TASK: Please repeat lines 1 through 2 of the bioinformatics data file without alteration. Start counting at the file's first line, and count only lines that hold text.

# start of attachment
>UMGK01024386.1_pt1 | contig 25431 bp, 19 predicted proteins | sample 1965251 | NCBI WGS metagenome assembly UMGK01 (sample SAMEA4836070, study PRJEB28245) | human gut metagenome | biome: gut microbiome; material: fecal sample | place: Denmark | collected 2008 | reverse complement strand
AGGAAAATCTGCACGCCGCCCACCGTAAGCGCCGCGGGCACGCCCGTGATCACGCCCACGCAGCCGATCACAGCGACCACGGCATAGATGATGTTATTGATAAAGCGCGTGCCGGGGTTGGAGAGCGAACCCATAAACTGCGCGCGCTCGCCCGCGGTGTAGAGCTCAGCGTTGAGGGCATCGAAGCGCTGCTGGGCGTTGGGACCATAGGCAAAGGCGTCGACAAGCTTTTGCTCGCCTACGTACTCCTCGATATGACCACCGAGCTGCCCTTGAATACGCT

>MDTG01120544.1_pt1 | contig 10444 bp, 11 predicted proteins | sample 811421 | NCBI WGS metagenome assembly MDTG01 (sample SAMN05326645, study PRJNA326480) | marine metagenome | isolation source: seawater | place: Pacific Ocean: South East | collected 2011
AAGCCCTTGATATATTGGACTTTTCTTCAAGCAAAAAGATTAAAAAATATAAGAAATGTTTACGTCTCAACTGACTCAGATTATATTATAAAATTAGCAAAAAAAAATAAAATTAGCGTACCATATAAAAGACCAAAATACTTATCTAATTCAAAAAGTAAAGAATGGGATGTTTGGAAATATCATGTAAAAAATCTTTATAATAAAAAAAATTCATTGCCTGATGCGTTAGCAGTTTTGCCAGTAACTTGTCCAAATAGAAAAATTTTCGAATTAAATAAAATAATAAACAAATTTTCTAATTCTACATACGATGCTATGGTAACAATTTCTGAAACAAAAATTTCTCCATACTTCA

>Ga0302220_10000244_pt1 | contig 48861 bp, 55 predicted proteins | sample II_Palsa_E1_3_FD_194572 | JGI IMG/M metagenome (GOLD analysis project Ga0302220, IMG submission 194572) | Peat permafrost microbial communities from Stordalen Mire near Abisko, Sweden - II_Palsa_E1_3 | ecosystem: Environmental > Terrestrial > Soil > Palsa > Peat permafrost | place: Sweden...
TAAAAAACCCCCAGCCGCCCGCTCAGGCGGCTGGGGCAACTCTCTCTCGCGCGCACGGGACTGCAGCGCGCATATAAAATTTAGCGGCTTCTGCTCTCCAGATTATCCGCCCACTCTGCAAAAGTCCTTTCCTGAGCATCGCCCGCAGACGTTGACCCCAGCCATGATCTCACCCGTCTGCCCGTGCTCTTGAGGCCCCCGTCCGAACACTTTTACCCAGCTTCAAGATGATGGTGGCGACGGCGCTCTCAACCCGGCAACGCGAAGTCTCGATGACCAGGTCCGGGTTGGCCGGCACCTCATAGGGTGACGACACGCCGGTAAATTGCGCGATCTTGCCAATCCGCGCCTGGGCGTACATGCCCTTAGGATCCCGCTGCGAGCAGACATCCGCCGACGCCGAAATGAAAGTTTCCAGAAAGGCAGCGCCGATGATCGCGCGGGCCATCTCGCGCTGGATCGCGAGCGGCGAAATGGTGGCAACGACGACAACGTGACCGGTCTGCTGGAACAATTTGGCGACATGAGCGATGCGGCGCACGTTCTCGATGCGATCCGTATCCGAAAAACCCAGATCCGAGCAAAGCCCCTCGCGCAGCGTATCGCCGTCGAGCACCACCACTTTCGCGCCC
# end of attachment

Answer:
>UMGK01024386.1_pt1 | contig 25431 bp, 19 predicted proteins | sample 1965251 | NCBI WGS metagenome assembly UMGK01 (sample SAMEA4836070, study PRJEB28245) | human gut metagenome | biome: gut microbiome; material: fecal sample | place: Denmark | collected 2008 | reverse complement strand
AGGAAAATCTGCACGCCGCCCACCGTAAGCGCCGCGGGCACGCCCGTGATCACGCCCACGCAGCCGATCACAGCGACCACGGCATAGATGATGTTATTGATAAAGCGCGTGCCGGGGTTGGAGAGCGAACCCATAAACTGCGCGCGCTCGCCCGCGGTGTAGAGCTCAGCGTTGAGGGCATCGAAGCGCTGCTGGGCGTTGGGACCATAGGCAAAGGCGTCGACAAGCTTTTGCTCGCCTACGTACTCCTCGATATGACCACCGAGCTGCCCTTGAATACGCT